Hebrews continues the roll-call of the faithful, today focusing upon Moses, the exodus, and the taking of the land of promise. Faith, here, recognizes dangers attendant to trusting God’s promises. Moses is hidden by his parents because Pharaoh, fearing the exponential growth of the Hebrews in his land, has ordered that all male Hebrew children be killed at birth. Yet, by faith, Moses’ parents were not afraid of the King’s edict, or more correctly, trusted God in the time of trial. By faith, when an adult, Moses refused to be called the son of Pharaoh’s daughter, but rather, identified with the hardship, and chose to share in the ill treatment of God’s people, rather than enjoy “the fleeting pleasures of sin.” Here, Moses’ encounter, breaking up a fight between an Egyptian and a Hebrew slave by killing the Egyptian, which made him a wanted man in Egypt—Pharaoh’s adopted grandson or not—is given a spiritual twist and is seen as something that he “suffered for the Messiah.” Moses is portrayed as looking forward to what was to come. By faith, Moses left Egypt, not fearing the King’s anger, but rather, persevering because he saw “him who is invisible.” By faith, Moses kept that first Passover, sprinkling blood on the door posts so that the angel of death would not strike any of the first born of Israel. By faith, the people passed through the Red Sea as though it were dry land, but when the pursuing Egyptians tried to follow after them, they were drowned. The Exodus accounted for, the author moves to describe the beginning in the taking of the land of promise: the siege and destruction of Jericho, and the role the prostitute Rahab played in it. All of it was done by faith, but none of it was easy.
Jesus has been trying to prepare his followers for his departure. Then he tells them that they know the way to the place where he is going. Thomas objects: they don’t know where he is going; how can they know the way? Jesus responds that he is the way, the truth and the life and that no one comes to the Father except through him—he is the door into the heart of the Father. If they know him, then they know the Father, and having seen Jesus, they have seen the Father. Phillip, not understanding what Jesus means, says, “Lord, show us the Father and we will be satisfied.” Jesus responds, “Have I been with you all this time and still you do not know me? Whoever has seen me has seen the Father?” Jesus again affirms that he and the Father are one; the words he speaks are not his own but those of the Father who dwells in him and is doing his work through Jesus. Again Jesus says it, “Believe me that I am in the Father and the Father is in me; but if you do not believe it, then believe me because of the works that the Father is doing through me.” But more, truly, those who believe in Jesus will do the works that he is doing and, in fact, will do greater works than these. Why? Because he is going to the Father, and, from there, Jesus will do whatever they ask in his name so that the Father can be glorified in the Son. Again he says it: “If, in my name you ask me for anything, I will do it.”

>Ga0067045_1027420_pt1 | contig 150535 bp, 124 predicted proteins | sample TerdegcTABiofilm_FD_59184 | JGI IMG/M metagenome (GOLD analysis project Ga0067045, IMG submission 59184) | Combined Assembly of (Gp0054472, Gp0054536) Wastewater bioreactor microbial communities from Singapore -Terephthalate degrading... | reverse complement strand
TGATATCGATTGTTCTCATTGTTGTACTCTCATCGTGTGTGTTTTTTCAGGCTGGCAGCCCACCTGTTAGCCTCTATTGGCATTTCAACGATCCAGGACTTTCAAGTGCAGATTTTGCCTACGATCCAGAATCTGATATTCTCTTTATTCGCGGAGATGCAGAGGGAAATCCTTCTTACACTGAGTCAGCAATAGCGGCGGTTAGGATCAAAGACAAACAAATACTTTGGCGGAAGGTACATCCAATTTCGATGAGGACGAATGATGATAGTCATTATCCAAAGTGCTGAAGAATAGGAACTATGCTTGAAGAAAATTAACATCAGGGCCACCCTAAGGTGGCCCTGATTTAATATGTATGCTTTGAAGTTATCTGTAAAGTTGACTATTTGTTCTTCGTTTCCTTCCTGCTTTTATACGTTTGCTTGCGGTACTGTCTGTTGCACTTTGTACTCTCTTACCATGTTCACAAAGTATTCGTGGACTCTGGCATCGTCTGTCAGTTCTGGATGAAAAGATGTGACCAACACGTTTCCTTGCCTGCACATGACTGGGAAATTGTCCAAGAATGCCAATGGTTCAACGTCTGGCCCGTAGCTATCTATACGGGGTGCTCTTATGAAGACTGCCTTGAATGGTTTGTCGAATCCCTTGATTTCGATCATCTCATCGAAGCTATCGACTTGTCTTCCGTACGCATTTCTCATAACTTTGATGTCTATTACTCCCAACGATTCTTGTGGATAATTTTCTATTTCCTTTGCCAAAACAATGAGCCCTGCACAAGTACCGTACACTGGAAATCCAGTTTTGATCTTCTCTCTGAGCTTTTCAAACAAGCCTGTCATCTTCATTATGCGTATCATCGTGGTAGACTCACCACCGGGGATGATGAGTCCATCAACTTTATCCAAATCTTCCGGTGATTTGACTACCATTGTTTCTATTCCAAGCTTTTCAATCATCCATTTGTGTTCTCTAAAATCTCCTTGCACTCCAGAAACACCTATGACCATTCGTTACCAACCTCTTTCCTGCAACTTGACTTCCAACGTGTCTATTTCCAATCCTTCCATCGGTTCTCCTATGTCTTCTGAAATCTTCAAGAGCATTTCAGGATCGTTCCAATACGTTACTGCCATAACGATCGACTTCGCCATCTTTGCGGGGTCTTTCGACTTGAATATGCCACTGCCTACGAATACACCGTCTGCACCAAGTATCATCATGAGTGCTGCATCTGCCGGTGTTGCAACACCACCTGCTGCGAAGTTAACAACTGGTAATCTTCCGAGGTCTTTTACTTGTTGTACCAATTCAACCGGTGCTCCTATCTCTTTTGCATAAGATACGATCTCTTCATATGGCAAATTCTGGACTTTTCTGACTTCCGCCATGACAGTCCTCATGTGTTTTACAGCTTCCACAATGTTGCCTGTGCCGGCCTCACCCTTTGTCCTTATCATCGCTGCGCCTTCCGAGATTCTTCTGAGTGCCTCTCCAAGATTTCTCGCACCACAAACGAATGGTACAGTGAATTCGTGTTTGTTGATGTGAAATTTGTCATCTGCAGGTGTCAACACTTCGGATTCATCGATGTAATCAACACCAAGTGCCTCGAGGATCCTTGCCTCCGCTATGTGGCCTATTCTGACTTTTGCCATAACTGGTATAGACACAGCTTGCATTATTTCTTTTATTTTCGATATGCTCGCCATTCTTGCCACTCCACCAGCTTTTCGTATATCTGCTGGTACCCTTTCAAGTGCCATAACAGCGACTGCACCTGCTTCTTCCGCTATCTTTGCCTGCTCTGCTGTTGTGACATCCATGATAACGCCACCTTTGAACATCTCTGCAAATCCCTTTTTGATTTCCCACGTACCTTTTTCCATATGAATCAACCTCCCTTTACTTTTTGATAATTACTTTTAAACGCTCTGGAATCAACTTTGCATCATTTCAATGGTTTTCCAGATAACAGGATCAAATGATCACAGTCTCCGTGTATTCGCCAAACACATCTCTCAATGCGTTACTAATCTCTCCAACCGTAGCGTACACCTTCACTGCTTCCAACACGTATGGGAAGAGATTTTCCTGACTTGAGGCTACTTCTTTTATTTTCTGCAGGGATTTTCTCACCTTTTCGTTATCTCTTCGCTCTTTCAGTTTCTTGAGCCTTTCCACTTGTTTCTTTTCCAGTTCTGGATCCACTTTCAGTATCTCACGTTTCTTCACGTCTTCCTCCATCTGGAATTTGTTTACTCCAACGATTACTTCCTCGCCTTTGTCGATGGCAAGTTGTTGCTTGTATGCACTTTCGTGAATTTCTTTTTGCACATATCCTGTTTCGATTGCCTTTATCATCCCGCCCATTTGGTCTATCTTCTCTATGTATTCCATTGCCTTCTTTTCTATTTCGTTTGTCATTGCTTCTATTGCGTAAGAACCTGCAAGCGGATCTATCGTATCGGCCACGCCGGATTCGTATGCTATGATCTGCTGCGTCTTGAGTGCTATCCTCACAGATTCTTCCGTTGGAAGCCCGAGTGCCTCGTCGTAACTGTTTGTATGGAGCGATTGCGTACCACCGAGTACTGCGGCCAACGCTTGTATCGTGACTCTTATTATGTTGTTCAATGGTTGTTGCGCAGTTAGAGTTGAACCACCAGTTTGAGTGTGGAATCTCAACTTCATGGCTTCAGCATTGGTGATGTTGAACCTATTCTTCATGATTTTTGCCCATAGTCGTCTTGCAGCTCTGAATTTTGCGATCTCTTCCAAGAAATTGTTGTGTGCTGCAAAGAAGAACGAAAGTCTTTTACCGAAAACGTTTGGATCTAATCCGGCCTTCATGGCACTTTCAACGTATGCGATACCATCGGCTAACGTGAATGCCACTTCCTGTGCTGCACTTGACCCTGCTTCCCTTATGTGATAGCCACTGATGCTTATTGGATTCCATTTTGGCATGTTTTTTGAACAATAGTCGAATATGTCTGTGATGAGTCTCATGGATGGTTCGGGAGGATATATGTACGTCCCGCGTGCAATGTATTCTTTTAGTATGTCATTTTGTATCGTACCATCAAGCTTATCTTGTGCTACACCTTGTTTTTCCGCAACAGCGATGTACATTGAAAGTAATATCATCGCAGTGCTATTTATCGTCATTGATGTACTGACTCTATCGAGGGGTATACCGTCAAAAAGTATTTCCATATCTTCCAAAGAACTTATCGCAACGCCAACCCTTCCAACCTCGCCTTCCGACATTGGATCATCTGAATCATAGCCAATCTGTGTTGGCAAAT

Saturday, January 3, 2015, 10th Day of Christmas
Genesis 28:10-22; Psalm 111; Hebrews 11:13-22; John 10:7-17
The covenant promise made to Abram has passed on to his son Isaac, and Isaac has just blessed Jacob and sent him back to his grandfather’s homeland in Haran to find a bride. Having left Beersheba on his way to Haran, Jacob stops as “a certain place” for the night, the very place his grandfather Abram had stopped earlier and worshiped the Lord (Genesis 12:8), though Jacob seems unaware of it. Jacob takes a rock for a pillow and falls asleep. In his sleep, he has a dream of a ladder or stairway (see the footnote) into heaven with God’s messengers ascending and descending, and standing next to it the Lord God himself, who identifies himself as the God of Abraham and Isaac. The Lord tells Jacob that the land on which he is resting the Lord will give to him and his offspring. More, his offspring shall be like the dust of the earth and spread abroad to the east, west, north and south, and all the families of the earth shall be blessed by these offspring. More, the Lord promises to be with Jacob wherever he goes and will bring him back to this land. The Lord will not leave him until he has done what has been promised. Jacob awakens with a sense of fear and awe, realizing that this is none other than the house of God, lying at the very gate of heaven. Early the next morning, Jacob rises, takes the stone that has been his pillow and anoints it with oil, naming the place Beth-el—“house of God”—though the biblical writer identifies the site by its older name, Luz. Jacob also makes a vow in response to the Lord’s promise: If God will be with him and keep him in this way that he goes, giving him bread to eat and clothing to wear, so that he is able again to come to his father’s house in peace, then the Lord shall be Jacob’s God, and the anointed stone, set up for a pillar, shall be God’s house. And, of all that the Lord shall give to Jacob, a tenth of it he will return to the Lord. The covenant promise has made its transition to the third generation. The land is claimed and named, and Bethel becomes a marker, not only of the event, but thereafter, a place of worship for Jacob and his offspring.